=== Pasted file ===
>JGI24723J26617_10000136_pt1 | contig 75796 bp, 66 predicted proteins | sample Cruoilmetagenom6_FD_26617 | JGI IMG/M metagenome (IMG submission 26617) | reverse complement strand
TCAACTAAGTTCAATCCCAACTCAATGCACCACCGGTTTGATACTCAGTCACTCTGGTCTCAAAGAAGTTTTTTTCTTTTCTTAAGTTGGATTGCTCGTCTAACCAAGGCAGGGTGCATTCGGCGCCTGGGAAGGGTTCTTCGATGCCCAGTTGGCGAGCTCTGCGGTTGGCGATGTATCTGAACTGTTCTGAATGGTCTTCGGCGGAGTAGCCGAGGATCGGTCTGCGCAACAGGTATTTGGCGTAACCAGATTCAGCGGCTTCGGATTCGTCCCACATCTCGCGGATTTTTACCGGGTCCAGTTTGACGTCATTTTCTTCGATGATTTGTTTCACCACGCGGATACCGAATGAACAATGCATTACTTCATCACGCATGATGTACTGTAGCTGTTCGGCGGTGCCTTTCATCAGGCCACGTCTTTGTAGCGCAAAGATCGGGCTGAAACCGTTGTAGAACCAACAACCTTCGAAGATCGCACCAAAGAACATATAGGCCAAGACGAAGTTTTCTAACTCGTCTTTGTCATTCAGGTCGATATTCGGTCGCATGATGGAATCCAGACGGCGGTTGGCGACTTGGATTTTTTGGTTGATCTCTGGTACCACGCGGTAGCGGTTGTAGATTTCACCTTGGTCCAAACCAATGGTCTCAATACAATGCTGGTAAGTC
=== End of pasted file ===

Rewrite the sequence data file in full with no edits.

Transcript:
>JGI24723J26617_10000136_pt1 | contig 75796 bp, 66 predicted proteins | sample Cruoilmetagenom6_FD_26617 | JGI IMG/M metagenome (IMG submission 26617) | reverse complement strand
TCAACTAAGTTCAATCCCAACTCAATGCACCACCGGTTTGATACTCAGTCACTCTGGTCTCAAAGAAGTTTTTTTCTTTTCTTAAGTTGGATTGCTCGTCTAACCAAGGCAGGGTGCATTCGGCGCCTGGGAAGGGTTCTTCGATGCCCAGTTGGCGAGCTCTGCGGTTGGCGATGTATCTGAACTGTTCTGAATGGTCTTCGGCGGAGTAGCCGAGGATCGGTCTGCGCAACAGGTATTTGGCGTAACCAGATTCAGCGGCTTCGGATTCGTCCCACATCTCGCGGATTTTTACCGGGTCCAGTTTGACGTCATTTTCTTCGATGATTTGTTTCACCACGCGGATACCGAATGAACAATGCATTACTTCATCACGCATGATGTACTGTAGCTGTTCGGCGGTGCCTTTCATCAGGCCACGTCTTTGTAGCGCAAAGATCGGGCTGAAACCGTTGTAGAACCAACAACCTTCGAAGATCGCACCAAAGAACATATAGGCCAAGACGAAGTTTTCTAACTCGTCTTTGTCATTCAGGTCGATATTCGGTCGCATGATGGAATCCAGACGGCGGTTGGCGACTTGGATTTTTTGGTTGATCTCTGGTACCACGCGGTAGCGGTTGTAGATTTCACCTTGGTCCAAACCAATGGTCTCAATACAATGCTGGTAAGTC